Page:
Seventy-five judgeships in New Jersey are vacant, with another 22 judges expected to retire this year, the courts’ director told lawmakers Monday. (Photo by New Jersey Monitor)
Members of the judiciary told the Assembly Budget Committee funding levels proposed by Gov. Phil Murphy would cover the state court system’s costs but warned again about the effect of judicial vacancies.
Judge Glenn Grant, the administrative director of the courts, told lawmakers 75 seats on the bench — 16% of the judiciary’s 463 judgeships — are vacant and said the empty seats threaten the courts’ ability to work through a massive case backlog created by the pandemic.
“We simply cannot expect to confront the aftermath of a hundred-year crisis while facing an unprecedented number of judicial vacancies,” he said.
Another 22 judges are expected to retire by the end of this year, said Grant, who addressed the committee Monday as part of the state’s annual budgeting process.
Grant issued the same warning during budget hearings last year, when there were 64 judicial vacancies.
The governor has proposed keeping state funding for the judiciary flat at roughly $852.1 million. The $119.7 million in federal funds Murphy recommends go to the courts marks a slight reduction from last year, but that decline of about 3% reflects a drop in child support cases. The federal government pays for 66 cents of every dollar spent by state child support programs.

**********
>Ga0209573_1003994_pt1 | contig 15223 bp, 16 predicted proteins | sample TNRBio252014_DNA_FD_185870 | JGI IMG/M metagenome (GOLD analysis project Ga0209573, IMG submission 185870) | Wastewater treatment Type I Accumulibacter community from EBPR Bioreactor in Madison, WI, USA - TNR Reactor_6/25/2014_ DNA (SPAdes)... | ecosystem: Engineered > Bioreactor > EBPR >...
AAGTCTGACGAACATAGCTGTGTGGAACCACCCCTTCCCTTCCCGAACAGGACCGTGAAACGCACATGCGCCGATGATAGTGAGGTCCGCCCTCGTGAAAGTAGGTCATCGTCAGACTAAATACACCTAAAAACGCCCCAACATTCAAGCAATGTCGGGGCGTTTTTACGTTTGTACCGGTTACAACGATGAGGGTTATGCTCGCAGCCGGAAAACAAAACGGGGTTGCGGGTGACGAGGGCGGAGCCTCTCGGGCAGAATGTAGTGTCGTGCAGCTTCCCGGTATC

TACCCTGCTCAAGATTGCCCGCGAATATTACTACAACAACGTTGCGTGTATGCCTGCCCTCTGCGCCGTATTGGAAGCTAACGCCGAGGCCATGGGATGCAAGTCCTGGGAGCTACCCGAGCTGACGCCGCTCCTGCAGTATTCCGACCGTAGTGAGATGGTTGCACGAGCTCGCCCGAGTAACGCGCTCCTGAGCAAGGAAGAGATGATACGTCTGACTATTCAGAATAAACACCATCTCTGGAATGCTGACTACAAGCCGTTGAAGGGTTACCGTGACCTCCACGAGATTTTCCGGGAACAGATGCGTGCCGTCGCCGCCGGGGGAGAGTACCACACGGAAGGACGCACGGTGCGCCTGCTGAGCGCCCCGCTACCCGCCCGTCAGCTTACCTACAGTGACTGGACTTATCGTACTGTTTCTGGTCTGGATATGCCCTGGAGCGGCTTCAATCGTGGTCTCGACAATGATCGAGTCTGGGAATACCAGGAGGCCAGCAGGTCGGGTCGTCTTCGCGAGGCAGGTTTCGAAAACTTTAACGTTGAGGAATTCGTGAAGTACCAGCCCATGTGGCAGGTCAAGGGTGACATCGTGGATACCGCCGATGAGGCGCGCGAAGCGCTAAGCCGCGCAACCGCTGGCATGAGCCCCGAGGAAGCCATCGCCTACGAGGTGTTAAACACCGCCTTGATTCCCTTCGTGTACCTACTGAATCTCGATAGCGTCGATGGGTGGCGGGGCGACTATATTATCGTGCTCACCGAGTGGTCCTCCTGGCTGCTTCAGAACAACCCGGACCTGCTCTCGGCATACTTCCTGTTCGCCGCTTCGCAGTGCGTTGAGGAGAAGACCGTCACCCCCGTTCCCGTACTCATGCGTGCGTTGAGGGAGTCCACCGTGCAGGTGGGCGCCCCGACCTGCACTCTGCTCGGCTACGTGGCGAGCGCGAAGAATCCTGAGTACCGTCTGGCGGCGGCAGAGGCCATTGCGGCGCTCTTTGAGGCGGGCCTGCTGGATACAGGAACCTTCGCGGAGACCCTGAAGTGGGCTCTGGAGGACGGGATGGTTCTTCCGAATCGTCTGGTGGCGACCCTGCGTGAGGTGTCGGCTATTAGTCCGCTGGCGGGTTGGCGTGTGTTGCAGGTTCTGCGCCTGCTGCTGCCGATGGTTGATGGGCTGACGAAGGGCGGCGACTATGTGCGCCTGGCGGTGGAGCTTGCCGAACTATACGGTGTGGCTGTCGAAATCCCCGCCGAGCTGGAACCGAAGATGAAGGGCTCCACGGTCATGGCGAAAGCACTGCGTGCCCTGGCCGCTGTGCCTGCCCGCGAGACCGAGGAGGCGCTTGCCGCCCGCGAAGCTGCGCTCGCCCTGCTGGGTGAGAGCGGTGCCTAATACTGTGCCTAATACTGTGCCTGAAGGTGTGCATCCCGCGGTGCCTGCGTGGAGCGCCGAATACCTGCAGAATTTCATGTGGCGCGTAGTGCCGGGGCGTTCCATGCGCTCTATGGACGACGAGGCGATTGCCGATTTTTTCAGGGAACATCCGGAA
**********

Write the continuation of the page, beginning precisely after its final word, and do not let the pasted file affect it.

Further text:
The courts are expected to lose $10.4 million in revenues from a pay-as-you-go electronic records system adopted during the pandemic, as it expects in-person access to court terminals that can retrieve documents free of charge to resume in the coming fiscal year.
Judicial vacancies are common, but the number of vacancies, coupled with the backlog, could imperil the state’s guarantee to a speedy trial.
The judiciary marks a case as backlogged if it has not been heard within a certain time period, which varies depending on the nature of the case. Last month, about 87,000 cases were on the courts’ backlog. That’s down from a height of just over 97,000 in September. Just 23,917 backlogged cases were reported in March of 2020.
“The longer we wait, the worse the problem will get,” Grant said. “The challenges we face are not going away and we must work together to respond to them.”
The 46,369 stalled landlord-tenant cases account for most of the backlog.
The Assembly plays no formal role in the confirmation of judges, which is the purview of the Senate. Neither chamber is expected to hold any proceedings apart from budget hearings until May.
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